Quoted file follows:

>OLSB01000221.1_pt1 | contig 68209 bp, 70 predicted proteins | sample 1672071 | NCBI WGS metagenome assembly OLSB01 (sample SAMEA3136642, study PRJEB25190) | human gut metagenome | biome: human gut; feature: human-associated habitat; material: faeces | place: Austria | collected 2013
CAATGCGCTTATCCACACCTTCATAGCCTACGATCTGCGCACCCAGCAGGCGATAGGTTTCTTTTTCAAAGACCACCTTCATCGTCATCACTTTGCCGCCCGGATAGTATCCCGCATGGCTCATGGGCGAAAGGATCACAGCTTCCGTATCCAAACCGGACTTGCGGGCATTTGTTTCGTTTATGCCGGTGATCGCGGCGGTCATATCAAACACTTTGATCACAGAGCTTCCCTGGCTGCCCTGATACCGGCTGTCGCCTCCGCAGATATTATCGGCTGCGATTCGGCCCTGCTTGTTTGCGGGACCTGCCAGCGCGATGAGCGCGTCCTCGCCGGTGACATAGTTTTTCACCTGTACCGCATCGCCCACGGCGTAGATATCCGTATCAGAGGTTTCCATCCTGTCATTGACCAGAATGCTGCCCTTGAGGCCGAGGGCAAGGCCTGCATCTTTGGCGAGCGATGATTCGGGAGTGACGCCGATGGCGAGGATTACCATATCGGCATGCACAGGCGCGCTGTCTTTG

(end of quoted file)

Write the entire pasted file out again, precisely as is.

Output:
>OLSB01000221.1_pt1 | contig 68209 bp, 70 predicted proteins | sample 1672071 | NCBI WGS metagenome assembly OLSB01 (sample SAMEA3136642, study PRJEB25190) | human gut metagenome | biome: human gut; feature: human-associated habitat; material: faeces | place: Austria | collected 2013
CAATGCGCTTATCCACACCTTCATAGCCTACGATCTGCGCACCCAGCAGGCGATAGGTTTCTTTTTCAAAGACCACCTTCATCGTCATCACTTTGCCGCCCGGATAGTATCCCGCATGGCTCATGGGCGAAAGGATCACAGCTTCCGTATCCAAACCGGACTTGCGGGCATTTGTTTCGTTTATGCCGGTGATCGCGGCGGTCATATCAAACACTTTGATCACAGAGCTTCCCTGGCTGCCCTGATACCGGCTGTCGCCTCCGCAGATATTATCGGCTGCGATTCGGCCCTGCTTGTTTGCGGGACCTGCCAGCGCGATGAGCGCGTCCTCGCCGGTGACATAGTTTTTCACCTGTACCGCATCGCCCACGGCGTAGATATCCGTATCAGAGGTTTCCATCCTGTCATTGACCAGAATGCTGCCCTTGAGGCCGAGGGCAAGGCCTGCATCTTTGGCGAGCGATGATTCGGGAGTGACGCCGATGGCGAGGATTACCATATCGGCATGCACAGGCGCGCTGTCTTTG